In this memoir, Peter Manouselis takes you through a spiritual journey of self-discovery, which unfolds in Greece. The story begins in the U.S. as Peter says his final goodbyes before embarking to Greece where his father, who lives there, registered Peter as a Greek citizen. Given the opportunity to build a life in Greece, Peter committed to learning Greek culture and language, reconnecting with his father and fully participating in the responsibilities of a Greek soldier. With these experiences, he yearned to frame his purpose in life.

Peter is forthcoming in his conflicted emotions about his relationship with his father as well as other frustrations, disappointments and revelations. Throughout the book, Peter shares his appreciation for the picturesque scenes of Greece, delineating panoramic views of nature’s bounty. With each trek, he describes his awe of the land, sea, olive trees and mountains.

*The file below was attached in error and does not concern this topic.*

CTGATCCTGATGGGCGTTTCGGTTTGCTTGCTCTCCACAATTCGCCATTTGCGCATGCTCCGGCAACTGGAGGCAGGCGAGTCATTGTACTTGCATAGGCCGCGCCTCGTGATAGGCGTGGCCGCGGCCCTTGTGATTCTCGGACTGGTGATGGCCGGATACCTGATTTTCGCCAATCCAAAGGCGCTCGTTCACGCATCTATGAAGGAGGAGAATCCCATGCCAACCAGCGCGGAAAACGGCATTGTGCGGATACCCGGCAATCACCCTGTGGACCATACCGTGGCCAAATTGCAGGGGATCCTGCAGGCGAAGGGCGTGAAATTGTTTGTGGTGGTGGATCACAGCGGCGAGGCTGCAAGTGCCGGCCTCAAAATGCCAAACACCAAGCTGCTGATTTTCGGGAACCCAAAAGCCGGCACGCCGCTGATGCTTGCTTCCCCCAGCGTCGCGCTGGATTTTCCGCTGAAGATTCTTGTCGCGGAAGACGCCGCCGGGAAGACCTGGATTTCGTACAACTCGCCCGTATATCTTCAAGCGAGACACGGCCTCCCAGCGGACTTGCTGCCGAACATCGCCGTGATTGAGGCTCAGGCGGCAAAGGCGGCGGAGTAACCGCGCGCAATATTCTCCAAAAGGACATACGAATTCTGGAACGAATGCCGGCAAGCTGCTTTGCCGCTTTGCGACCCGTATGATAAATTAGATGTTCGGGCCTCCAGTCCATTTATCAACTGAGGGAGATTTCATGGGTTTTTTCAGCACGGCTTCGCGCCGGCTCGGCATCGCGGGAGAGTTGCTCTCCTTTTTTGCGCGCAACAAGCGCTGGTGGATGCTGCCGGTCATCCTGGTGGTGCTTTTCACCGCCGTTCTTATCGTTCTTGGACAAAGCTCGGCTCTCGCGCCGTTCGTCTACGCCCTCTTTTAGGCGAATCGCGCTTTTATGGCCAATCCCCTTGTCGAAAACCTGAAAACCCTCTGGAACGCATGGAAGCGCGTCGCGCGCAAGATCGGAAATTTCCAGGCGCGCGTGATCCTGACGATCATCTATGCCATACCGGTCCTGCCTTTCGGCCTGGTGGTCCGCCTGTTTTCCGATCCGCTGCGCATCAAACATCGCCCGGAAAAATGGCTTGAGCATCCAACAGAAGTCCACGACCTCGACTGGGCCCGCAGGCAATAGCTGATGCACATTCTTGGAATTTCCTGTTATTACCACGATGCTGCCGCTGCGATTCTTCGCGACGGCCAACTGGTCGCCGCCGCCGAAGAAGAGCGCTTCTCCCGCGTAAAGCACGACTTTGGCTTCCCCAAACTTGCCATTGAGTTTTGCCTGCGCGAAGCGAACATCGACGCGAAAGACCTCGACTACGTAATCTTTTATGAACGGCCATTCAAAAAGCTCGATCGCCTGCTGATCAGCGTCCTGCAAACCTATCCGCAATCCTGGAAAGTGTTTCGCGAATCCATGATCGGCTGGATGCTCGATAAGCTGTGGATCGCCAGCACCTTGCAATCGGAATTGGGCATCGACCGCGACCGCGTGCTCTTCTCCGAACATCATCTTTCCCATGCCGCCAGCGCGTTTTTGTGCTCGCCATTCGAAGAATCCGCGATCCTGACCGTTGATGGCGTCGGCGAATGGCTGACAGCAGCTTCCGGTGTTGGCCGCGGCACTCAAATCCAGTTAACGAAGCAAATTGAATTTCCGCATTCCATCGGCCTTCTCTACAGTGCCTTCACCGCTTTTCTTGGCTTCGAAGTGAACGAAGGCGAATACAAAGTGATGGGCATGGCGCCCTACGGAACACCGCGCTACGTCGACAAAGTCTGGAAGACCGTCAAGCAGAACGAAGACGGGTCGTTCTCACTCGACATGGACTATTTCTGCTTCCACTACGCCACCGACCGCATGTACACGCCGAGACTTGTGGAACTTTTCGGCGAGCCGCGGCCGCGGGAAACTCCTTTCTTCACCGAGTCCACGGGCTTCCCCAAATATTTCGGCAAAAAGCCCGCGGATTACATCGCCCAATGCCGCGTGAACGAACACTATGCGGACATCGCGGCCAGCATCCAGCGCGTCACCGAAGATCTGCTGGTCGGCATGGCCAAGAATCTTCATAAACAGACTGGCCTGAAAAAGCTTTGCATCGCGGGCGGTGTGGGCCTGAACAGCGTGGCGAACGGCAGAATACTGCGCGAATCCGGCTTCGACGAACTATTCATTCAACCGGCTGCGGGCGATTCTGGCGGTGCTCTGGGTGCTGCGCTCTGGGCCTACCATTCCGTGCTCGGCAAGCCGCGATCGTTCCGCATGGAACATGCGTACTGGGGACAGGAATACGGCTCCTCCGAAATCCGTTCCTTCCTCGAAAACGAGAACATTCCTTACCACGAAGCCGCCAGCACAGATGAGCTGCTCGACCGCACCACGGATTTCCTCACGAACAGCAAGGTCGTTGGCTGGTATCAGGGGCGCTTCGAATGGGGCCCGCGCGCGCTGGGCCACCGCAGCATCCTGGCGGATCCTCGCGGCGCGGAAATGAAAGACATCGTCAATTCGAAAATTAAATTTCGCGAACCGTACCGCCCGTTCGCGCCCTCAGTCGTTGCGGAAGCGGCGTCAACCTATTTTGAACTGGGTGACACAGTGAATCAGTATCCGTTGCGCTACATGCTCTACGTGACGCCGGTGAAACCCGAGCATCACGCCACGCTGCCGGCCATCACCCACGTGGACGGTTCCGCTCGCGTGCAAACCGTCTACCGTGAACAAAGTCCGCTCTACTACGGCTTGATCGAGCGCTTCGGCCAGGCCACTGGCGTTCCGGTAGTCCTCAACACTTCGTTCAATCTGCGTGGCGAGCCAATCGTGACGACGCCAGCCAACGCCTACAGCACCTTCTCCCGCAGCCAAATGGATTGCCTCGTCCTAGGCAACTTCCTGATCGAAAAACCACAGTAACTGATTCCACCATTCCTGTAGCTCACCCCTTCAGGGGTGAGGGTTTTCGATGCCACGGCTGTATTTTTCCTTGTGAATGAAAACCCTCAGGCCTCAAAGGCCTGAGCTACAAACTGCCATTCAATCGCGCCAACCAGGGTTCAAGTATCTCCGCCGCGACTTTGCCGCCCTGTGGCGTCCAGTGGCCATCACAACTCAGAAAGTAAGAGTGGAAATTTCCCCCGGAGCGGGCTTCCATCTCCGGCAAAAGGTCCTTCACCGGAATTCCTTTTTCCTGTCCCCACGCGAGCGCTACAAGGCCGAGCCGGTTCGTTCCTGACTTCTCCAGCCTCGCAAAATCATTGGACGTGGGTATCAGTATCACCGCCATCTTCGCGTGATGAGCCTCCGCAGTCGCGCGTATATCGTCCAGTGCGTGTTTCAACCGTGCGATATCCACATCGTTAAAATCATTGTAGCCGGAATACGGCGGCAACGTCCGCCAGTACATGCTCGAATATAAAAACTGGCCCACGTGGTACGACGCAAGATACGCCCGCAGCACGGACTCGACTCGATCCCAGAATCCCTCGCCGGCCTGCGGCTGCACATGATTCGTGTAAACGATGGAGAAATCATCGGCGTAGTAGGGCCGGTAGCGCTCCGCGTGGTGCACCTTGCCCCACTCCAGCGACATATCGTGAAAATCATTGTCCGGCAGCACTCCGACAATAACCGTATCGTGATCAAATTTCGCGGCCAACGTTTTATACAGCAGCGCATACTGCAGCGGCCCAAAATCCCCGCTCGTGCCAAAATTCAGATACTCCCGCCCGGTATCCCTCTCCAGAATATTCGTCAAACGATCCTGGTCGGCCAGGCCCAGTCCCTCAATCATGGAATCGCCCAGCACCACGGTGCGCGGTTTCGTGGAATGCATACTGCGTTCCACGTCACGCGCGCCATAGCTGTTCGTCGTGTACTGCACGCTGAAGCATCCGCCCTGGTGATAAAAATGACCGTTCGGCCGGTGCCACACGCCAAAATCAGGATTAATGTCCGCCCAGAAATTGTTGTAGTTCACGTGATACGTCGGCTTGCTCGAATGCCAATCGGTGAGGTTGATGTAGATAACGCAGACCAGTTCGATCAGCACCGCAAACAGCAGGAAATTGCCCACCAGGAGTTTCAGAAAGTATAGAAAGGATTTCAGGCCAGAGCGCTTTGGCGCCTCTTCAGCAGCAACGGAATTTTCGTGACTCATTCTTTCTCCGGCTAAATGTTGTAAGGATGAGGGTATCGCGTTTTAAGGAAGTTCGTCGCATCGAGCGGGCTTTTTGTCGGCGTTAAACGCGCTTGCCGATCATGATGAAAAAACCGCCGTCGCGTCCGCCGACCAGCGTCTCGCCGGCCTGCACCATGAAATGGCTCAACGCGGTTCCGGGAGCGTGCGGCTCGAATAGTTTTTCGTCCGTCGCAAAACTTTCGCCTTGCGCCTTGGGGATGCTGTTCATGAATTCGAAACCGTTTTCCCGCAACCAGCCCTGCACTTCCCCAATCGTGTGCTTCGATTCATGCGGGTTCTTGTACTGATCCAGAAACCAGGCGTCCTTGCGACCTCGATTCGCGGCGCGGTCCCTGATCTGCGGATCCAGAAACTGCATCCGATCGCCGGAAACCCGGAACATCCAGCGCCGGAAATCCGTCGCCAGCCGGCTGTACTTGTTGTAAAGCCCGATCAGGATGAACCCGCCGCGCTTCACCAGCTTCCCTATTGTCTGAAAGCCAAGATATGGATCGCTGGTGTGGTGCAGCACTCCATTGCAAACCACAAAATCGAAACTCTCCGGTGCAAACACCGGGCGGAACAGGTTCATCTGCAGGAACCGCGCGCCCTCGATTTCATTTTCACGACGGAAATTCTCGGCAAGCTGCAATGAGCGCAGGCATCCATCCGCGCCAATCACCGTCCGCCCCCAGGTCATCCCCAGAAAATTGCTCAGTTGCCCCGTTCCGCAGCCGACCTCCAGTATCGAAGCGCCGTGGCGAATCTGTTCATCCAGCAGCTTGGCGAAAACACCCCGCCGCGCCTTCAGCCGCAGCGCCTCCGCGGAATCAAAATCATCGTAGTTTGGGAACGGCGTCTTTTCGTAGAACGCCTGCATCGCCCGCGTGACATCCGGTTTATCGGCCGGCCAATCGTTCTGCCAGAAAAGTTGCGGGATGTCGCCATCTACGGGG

“The sky was cloudless and the sea placid and creamy. As the sun rose, wonderful hues of orange and red and yellow spread across the sky. I watched, awestruck, as the colors deepened in shade and the sun bathed the earth in a powerful radiance and the sea grew clearer.”

Here are two examples of the many insightful gems embedded in the story:

“The moment one says, ‘You can’t,’ is the moment when greatness begins.”

“What if the cause of my utter confusion and rebellion was the fact I thought my only chance of success was to define myself.”